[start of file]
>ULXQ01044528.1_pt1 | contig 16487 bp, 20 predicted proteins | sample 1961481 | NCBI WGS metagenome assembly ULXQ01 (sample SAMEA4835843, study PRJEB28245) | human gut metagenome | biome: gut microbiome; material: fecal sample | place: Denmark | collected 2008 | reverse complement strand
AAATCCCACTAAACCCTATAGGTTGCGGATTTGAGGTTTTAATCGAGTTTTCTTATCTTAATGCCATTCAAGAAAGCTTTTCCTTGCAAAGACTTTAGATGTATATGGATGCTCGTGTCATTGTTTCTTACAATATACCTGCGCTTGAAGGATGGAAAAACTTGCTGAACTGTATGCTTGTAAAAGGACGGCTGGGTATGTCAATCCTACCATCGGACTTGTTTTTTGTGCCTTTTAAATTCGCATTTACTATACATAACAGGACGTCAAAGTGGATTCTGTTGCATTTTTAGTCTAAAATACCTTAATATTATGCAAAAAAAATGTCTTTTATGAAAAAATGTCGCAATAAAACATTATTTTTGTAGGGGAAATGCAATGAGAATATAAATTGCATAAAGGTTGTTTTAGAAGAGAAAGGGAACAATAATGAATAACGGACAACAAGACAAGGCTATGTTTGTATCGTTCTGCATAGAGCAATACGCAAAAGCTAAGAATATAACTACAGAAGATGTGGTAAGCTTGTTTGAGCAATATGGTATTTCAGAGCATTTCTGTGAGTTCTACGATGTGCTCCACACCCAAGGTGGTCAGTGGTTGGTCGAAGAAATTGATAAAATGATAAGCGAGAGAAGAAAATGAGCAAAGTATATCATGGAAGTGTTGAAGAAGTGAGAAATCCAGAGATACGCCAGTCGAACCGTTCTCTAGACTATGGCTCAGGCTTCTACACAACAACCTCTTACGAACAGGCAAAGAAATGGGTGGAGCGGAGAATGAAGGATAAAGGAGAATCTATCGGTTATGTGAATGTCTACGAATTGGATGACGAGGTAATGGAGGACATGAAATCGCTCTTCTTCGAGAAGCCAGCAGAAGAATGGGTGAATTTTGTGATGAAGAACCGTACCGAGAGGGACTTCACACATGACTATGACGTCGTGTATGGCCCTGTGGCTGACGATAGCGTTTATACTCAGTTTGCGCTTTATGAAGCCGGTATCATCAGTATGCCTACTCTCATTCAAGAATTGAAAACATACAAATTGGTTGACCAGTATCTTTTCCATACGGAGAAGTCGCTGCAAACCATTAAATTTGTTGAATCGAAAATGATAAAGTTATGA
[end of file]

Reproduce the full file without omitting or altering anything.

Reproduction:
>ULXQ01044528.1_pt1 | contig 16487 bp, 20 predicted proteins | sample 1961481 | NCBI WGS metagenome assembly ULXQ01 (sample SAMEA4835843, study PRJEB28245) | human gut metagenome | biome: gut microbiome; material: fecal sample | place: Denmark | collected 2008 | reverse complement strand
AAATCCCACTAAACCCTATAGGTTGCGGATTTGAGGTTTTAATCGAGTTTTCTTATCTTAATGCCATTCAAGAAAGCTTTTCCTTGCAAAGACTTTAGATGTATATGGATGCTCGTGTCATTGTTTCTTACAATATACCTGCGCTTGAAGGATGGAAAAACTTGCTGAACTGTATGCTTGTAAAAGGACGGCTGGGTATGTCAATCCTACCATCGGACTTGTTTTTTGTGCCTTTTAAATTCGCATTTACTATACATAACAGGACGTCAAAGTGGATTCTGTTGCATTTTTAGTCTAAAATACCTTAATATTATGCAAAAAAAATGTCTTTTATGAAAAAATGTCGCAATAAAACATTATTTTTGTAGGGGAAATGCAATGAGAATATAAATTGCATAAAGGTTGTTTTAGAAGAGAAAGGGAACAATAATGAATAACGGACAACAAGACAAGGCTATGTTTGTATCGTTCTGCATAGAGCAATACGCAAAAGCTAAGAATATAACTACAGAAGATGTGGTAAGCTTGTTTGAGCAATATGGTATTTCAGAGCATTTCTGTGAGTTCTACGATGTGCTCCACACCCAAGGTGGTCAGTGGTTGGTCGAAGAAATTGATAAAATGATAAGCGAGAGAAGAAAATGAGCAAAGTATATCATGGAAGTGTTGAAGAAGTGAGAAATCCAGAGATACGCCAGTCGAACCGTTCTCTAGACTATGGCTCAGGCTTCTACACAACAACCTCTTACGAACAGGCAAAGAAATGGGTGGAGCGGAGAATGAAGGATAAAGGAGAATCTATCGGTTATGTGAATGTCTACGAATTGGATGACGAGGTAATGGAGGACATGAAATCGCTCTTCTTCGAGAAGCCAGCAGAAGAATGGGTGAATTTTGTGATGAAGAACCGTACCGAGAGGGACTTCACACATGACTATGACGTCGTGTATGGCCCTGTGGCTGACGATAGCGTTTATACTCAGTTTGCGCTTTATGAAGCCGGTATCATCAGTATGCCTACTCTCATTCAAGAATTGAAAACATACAAATTGGTTGACCAGTATCTTTTCCATACGGAGAAGTCGCTGCAAACCATTAAATTTGTTGAATCGAAAATGATAAAGTTATGA